The Oregon Department of Energy monitors the safe storage of uranium mines and disposal sites in south-central Oregon.
In 1955, uranium was discovered outside of Lakeview, Oregon. Two mines, the White King and the Lucky Lass, began to produce uranium. The mines are located about 17 miles northwest of Lakeview and are about a mile apart.
The open-pit mines produced a low grade of ore, which went into the nation’s nuclear weapons program – so Lakeview uranium likely ended up in the Hanford
reactors to produce plutonium. A uranium processing m
ill was constructed on the northern edge of town to process the mined ore. The mill operated from late 1958 until 1961, and mining at White King and Lucky Lass stopped around 1965.
A uranium tailings pile (residue from ore) sat next to the mill. In 1976, areas of elevated radioactivity were discovered, and the tailings pile was covered with about two feet of dirt.
Between 1968-1988, the mill tailings and contaminated soil were excavated and moved to a disposal cell about seven miles outside of Lakeview. A compacted soil layer was added to limit radon escape and water percolation into the tailings, and a rock cover was added to protect the soil from erosion.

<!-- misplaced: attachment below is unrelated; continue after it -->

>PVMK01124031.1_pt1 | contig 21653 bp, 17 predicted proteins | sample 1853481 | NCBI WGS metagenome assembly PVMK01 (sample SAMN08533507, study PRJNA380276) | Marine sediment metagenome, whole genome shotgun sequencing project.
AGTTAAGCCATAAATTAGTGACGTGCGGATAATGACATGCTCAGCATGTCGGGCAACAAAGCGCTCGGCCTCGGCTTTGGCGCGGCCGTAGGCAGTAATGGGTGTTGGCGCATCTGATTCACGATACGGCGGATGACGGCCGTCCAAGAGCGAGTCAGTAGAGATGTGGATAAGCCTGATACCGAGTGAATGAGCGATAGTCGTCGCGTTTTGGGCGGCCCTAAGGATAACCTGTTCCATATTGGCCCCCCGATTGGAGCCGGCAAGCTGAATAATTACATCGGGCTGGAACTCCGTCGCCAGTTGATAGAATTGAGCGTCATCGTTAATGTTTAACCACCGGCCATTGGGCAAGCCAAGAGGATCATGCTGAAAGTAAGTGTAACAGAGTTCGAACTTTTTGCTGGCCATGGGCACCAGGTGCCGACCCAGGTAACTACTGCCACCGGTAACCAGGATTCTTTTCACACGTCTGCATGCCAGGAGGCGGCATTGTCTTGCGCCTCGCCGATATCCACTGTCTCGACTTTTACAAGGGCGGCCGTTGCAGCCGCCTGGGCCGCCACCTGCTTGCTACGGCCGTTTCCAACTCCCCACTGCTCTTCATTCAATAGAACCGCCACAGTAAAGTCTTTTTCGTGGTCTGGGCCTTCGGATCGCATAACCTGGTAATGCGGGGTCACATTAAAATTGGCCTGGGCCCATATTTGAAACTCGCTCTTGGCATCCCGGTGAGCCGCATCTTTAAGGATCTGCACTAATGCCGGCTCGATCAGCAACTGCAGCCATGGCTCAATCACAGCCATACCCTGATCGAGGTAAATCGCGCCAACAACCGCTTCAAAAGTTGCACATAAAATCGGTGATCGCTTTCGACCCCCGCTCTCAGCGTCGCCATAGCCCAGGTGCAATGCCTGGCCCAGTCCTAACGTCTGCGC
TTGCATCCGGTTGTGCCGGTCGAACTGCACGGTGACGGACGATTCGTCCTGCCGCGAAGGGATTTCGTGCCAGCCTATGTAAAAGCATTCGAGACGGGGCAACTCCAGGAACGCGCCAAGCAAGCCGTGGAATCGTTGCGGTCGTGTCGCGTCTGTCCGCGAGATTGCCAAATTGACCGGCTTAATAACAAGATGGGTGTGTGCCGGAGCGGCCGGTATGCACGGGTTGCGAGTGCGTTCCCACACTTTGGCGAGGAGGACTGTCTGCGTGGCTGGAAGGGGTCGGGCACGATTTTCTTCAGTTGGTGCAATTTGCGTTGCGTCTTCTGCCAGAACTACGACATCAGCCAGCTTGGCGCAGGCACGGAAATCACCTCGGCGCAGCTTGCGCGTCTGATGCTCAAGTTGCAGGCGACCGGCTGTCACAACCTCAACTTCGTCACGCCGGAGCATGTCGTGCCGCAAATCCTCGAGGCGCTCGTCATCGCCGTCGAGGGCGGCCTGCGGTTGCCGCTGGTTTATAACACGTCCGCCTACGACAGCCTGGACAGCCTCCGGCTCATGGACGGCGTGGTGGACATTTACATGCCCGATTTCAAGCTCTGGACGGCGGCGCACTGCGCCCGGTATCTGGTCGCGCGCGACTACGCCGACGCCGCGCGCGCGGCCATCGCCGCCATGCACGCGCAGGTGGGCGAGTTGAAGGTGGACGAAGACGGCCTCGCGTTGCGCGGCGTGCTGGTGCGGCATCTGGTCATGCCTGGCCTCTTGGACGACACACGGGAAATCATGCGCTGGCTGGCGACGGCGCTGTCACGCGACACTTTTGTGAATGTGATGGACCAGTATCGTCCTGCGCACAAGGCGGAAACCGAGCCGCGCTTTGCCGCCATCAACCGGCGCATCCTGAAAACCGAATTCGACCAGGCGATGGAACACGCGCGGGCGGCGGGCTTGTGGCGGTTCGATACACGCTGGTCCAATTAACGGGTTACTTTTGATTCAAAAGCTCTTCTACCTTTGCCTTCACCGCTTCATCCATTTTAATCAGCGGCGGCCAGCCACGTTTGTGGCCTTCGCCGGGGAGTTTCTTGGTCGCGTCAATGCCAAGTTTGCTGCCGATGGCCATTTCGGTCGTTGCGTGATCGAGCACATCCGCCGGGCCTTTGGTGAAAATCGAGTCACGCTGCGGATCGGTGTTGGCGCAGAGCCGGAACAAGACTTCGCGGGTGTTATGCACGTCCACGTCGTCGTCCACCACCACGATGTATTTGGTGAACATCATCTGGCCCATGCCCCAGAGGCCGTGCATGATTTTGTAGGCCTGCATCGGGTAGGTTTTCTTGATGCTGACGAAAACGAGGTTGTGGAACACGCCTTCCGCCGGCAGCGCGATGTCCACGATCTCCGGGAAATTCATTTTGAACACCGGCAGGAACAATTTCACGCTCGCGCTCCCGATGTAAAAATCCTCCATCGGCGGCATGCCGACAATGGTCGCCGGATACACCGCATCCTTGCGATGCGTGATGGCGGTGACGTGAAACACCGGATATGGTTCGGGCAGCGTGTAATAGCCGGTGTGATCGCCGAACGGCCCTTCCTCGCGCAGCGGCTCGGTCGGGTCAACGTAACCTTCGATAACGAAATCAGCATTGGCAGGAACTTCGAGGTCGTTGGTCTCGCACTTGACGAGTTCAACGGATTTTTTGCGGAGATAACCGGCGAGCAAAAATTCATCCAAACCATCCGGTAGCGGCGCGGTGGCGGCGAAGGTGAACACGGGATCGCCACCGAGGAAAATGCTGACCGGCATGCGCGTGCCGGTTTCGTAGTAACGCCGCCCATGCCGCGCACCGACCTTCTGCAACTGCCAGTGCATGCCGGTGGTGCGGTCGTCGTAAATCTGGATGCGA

The mines, meanwhile, sat for several decades – the pits filling with acidic water and containing elevated levels of radioactive materials. Contamination threatened nearby Auger Creek. In 1995, the U.S. Environmental Protection Agency added the two mines to its cleanup priorities list, and cleanup occurred over the next decade or so, ending in 2005.
ODOE had a resident inspector in Lakeview for nearly a decade to oversee the cleanup.
Now, our responsibilities are annual inspection visits to ensure that the cleanup activities remain robust and that the cover over the mill tailings does not erode. We also monitor the water sampling that occurs at both the mill and the mine sites.